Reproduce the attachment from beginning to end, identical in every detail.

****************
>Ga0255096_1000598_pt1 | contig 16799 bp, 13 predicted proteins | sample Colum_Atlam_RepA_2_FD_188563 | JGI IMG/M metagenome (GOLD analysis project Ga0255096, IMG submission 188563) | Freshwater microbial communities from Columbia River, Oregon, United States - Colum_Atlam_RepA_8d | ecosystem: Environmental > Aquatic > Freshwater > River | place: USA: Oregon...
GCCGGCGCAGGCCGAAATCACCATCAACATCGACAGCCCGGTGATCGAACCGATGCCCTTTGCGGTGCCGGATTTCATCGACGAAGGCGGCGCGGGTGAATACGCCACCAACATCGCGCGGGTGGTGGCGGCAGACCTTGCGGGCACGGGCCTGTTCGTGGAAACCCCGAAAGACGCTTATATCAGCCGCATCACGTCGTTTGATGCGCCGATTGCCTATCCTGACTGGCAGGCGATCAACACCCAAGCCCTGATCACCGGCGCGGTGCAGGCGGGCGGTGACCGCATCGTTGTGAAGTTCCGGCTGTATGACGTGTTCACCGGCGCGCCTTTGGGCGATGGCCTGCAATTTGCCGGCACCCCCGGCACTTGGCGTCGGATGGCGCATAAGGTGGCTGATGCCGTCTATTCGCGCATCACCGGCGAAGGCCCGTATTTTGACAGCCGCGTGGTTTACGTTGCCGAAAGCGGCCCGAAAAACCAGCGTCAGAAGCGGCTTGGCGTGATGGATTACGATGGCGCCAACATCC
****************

>Ga0255096_1000598_pt1 | contig 16799 bp, 13 predicted proteins | sample Colum_Atlam_RepA_2_FD_188563 | JGI IMG/M metagenome (GOLD analysis project Ga0255096, IMG submission 188563) | Freshwater microbial communities from Columbia River, Oregon, United States - Colum_Atlam_RepA_8d | ecosystem: Environmental > Aquatic > Freshwater > River | place: USA: Oregon...
GCCGGCGCAGGCCGAAATCACCATCAACATCGACAGCCCGGTGATCGAACCGATGCCCTTTGCGGTGCCGGATTTCATCGACGAAGGCGGCGCGGGTGAATACGCCACCAACATCGCGCGGGTGGTGGCGGCAGACCTTGCGGGCACGGGCCTGTTCGTGGAAACCCCGAAAGACGCTTATATCAGCCGCATCACGTCGTTTGATGCGCCGATTGCCTATCCTGACTGGCAGGCGATCAACACCCAAGCCCTGATCACCGGCGCGGTGCAGGCGGGCGGTGACCGCATCGTTGTGAAGTTCCGGCTGTATGACGTGTTCACCGGCGCGCCTTTGGGCGATGGCCTGCAATTTGCCGGCACCCCCGGCACTTGGCGTCGGATGGCGCATAAGGTGGCTGATGCCGTCTATTCGCGCATCACCGGCGAAGGCCCGTATTTTGACAGCCGCGTGGTTTACGTTGCCGAAAGCGGCCCGAAAAACCAGCGTCAGAAGCGGCTTGGCGTGATGGATTACGATGGCGCCAACATCC